As the incidents in Charlottesville recently showed us, our country is dealing with more and more heated racial tensions. As a result, law enforcement must appropriately do its job and protect individuals when there are public demonstrations.
Charlottesville was a sad example of what happens when various offices and agencies don't work together effectively. The mayor, city council, police chief and even the governor's office have all said more could have been done, but it's not really their fault. Municipalities must be prepared for future public demonstrations, because these events will continue happening, and law enforcement and the government officials must be better prepared and learn from the lessons of Charlottesville.
The best preparation for future protests begins with an improvement of the relationship between the police and the communities they serve. Whether it's Charlottesville or Baltimore or Charleston or Ferguson, there is a dire need to have community re-engagement between local citizens and officials nationwide. Communities and its citizens need to work together and not against one another.
Beyond that, important lessons must be learned and adopted regarding policing of potentially violent protest events. In Charlottesville, the white nationalist rally-goers and the counter-protesters agreed on one point: the police did not do enough to prevent the violence as the crowds grew and tensions flared. Critics say both Charlottesville Police and Virginia State Police stood on the sidelines as skirmishes erupted between the white nationalists and the leftists who had gathered. The two groups confronted each other with shields and pepper spray.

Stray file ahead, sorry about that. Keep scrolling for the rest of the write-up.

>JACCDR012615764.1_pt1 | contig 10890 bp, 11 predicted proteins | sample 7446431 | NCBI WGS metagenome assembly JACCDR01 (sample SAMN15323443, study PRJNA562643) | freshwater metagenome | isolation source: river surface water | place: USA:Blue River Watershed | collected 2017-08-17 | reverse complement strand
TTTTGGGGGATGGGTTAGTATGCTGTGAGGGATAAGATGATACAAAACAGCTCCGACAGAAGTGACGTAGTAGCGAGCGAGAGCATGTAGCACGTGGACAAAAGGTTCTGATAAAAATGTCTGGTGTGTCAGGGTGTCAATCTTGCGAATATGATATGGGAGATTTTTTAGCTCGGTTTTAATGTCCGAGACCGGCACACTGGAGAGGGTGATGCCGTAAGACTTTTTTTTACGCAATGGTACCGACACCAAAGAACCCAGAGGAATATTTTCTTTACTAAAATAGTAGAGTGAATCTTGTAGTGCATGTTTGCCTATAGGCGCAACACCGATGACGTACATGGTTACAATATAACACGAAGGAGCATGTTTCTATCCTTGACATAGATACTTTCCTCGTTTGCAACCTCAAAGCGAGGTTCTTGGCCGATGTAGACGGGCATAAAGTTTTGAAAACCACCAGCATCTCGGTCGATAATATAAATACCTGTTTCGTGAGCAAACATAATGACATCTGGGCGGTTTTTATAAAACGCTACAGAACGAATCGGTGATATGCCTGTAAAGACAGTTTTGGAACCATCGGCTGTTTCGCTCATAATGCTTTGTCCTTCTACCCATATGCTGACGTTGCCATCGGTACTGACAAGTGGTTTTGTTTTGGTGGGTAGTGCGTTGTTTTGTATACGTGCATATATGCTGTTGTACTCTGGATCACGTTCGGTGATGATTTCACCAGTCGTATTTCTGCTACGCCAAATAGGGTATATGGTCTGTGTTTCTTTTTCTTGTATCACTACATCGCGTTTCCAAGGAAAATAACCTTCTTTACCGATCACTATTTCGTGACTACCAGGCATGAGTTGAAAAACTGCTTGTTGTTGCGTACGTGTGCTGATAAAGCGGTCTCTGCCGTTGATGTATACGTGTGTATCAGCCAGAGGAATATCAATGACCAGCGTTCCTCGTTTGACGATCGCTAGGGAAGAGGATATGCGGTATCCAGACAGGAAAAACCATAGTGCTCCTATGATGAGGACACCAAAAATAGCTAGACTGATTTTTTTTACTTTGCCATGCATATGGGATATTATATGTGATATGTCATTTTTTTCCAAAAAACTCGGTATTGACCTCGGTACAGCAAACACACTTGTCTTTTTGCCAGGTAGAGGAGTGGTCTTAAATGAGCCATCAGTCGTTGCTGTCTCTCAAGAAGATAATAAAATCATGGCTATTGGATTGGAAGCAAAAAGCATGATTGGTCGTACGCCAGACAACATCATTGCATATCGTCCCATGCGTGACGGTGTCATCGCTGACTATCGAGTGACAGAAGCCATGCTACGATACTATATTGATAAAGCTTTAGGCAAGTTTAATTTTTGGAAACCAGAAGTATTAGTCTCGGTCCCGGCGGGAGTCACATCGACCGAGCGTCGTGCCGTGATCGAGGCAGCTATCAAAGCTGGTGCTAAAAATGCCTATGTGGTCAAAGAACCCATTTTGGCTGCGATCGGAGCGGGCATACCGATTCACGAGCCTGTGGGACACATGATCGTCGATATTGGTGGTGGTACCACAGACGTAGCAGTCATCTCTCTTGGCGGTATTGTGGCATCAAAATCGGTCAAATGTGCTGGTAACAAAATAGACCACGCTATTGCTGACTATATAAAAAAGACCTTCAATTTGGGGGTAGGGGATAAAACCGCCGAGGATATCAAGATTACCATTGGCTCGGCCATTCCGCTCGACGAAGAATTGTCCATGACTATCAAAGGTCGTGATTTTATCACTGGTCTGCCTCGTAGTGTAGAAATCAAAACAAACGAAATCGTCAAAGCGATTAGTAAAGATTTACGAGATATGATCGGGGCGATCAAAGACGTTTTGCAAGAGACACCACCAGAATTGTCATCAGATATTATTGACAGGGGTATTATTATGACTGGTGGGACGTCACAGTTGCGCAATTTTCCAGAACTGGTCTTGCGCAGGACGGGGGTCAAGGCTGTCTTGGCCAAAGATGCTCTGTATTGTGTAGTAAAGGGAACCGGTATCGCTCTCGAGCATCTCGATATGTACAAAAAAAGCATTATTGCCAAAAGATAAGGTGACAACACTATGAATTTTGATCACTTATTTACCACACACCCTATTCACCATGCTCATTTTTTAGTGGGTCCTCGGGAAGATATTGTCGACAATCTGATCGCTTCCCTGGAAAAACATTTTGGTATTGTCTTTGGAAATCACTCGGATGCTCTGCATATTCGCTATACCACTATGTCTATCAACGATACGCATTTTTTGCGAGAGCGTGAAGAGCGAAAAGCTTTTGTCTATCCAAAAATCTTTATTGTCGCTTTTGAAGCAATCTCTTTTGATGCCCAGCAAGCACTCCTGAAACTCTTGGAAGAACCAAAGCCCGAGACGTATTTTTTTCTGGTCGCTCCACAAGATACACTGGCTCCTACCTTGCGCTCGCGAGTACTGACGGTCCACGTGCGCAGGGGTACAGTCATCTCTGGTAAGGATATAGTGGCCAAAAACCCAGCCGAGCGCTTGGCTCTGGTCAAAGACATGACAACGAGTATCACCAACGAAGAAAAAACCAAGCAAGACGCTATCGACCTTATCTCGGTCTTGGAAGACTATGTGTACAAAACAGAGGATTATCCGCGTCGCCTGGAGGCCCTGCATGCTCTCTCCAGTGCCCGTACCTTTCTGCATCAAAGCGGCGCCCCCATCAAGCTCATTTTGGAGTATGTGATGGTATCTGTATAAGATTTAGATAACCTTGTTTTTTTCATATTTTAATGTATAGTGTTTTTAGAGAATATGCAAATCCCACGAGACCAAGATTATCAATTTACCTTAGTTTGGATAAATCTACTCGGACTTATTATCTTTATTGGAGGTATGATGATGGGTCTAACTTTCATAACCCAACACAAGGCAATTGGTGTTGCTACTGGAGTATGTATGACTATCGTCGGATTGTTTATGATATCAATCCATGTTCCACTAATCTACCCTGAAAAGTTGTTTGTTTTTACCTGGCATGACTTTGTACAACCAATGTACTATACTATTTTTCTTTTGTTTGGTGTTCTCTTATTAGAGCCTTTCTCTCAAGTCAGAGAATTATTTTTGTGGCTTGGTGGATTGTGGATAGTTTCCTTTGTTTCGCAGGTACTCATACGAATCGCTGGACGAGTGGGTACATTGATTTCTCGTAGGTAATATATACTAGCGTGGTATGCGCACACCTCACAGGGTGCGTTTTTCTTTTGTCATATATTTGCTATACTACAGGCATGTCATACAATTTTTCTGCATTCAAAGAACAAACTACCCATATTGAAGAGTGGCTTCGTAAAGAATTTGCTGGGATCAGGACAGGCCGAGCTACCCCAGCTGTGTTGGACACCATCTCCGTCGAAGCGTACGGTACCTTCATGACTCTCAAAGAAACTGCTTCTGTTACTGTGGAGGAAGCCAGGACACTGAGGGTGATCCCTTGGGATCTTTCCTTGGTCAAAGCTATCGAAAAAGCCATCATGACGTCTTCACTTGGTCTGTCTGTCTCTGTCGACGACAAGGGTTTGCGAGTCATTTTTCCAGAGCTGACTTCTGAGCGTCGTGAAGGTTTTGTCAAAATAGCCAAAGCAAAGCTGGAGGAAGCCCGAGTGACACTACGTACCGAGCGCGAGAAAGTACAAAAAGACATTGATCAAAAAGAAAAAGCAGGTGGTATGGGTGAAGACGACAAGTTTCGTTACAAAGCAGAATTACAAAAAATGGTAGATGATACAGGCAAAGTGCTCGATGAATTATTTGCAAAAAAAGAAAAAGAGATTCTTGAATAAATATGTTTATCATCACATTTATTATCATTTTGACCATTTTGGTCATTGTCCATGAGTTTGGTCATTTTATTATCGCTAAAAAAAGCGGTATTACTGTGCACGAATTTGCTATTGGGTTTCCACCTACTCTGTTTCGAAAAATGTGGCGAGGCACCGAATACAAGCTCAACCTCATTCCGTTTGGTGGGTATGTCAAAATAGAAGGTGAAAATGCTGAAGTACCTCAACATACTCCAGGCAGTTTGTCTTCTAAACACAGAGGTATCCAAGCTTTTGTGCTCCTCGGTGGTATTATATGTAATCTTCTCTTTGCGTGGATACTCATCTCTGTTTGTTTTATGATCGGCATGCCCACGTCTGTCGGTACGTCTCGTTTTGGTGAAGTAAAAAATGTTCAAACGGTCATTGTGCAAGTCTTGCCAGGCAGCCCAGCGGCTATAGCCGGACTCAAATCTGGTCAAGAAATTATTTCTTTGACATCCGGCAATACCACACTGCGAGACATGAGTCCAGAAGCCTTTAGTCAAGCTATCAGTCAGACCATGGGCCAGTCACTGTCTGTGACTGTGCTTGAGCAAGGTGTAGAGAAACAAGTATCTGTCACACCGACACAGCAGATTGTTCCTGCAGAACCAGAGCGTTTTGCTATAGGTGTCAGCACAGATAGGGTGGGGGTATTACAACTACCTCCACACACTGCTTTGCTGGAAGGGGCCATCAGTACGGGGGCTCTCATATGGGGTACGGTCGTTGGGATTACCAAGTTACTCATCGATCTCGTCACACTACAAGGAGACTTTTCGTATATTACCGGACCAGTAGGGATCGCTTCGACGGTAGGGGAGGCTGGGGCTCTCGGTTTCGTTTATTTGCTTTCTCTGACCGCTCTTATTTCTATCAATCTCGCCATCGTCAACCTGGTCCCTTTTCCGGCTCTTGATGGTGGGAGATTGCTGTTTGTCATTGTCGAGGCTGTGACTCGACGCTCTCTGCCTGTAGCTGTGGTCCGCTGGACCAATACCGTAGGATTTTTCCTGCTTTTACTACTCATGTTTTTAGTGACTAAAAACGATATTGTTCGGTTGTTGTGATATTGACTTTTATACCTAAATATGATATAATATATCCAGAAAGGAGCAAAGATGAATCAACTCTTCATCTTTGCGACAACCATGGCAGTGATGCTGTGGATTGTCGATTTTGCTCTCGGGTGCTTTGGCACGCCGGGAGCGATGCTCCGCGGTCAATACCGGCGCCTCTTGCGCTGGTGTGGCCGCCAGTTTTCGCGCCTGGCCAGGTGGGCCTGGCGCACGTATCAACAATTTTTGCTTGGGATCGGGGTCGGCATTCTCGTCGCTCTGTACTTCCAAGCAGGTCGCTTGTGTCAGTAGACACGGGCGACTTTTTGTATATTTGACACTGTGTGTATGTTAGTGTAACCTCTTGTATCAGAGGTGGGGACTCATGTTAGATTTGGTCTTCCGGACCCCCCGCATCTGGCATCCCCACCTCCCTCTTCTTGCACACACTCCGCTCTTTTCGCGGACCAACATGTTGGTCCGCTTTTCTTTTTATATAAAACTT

It wasn't until police declared the rally an "unlawful assembly" and Gov. Terry McAuliffe declared a state of emergency that police ordered the gathering to break up and scattered the crowds throughout the city.
But the police did not actually break up the crowds. As a result tensions escalated from opposing voices and protesters and spilled over as the march broke up.
Police were outnumbered and inexperienced in what occurred in Charlottesville. And this can occur anywhere unless law enforcement is better prepared for these kinds of demonstrations and events in the future.
It's true that bigger cities like New York or Washington D.C. have more experience in these kinds of confrontations, and may have handled things differently. That said, every municipality and city and town around the country needs to learn from what occurred in Charlottesville and ask themselves some tough questions on whether they are prepared and if not what do they need to do to make sure they are.
Law enforcement needs to approach such situations with a clear plan that discourages confrontation and does not rely on hopes that eventually both sides will simply disperse. Any strategy that relies on hopes instead of planning and action merely asks for trouble.
History teaches us to learn from our mistakes. Let's hope that other cities in America and their police leadership took note of what occurred in Charlottesville, so that we are better prepared when future protests and demonstration occur among multiple groups. Law enforcement must do everything it can to protect the public and keep us safe.
Derrick Parks is CEO of Metropolitan Protective Services Inc.
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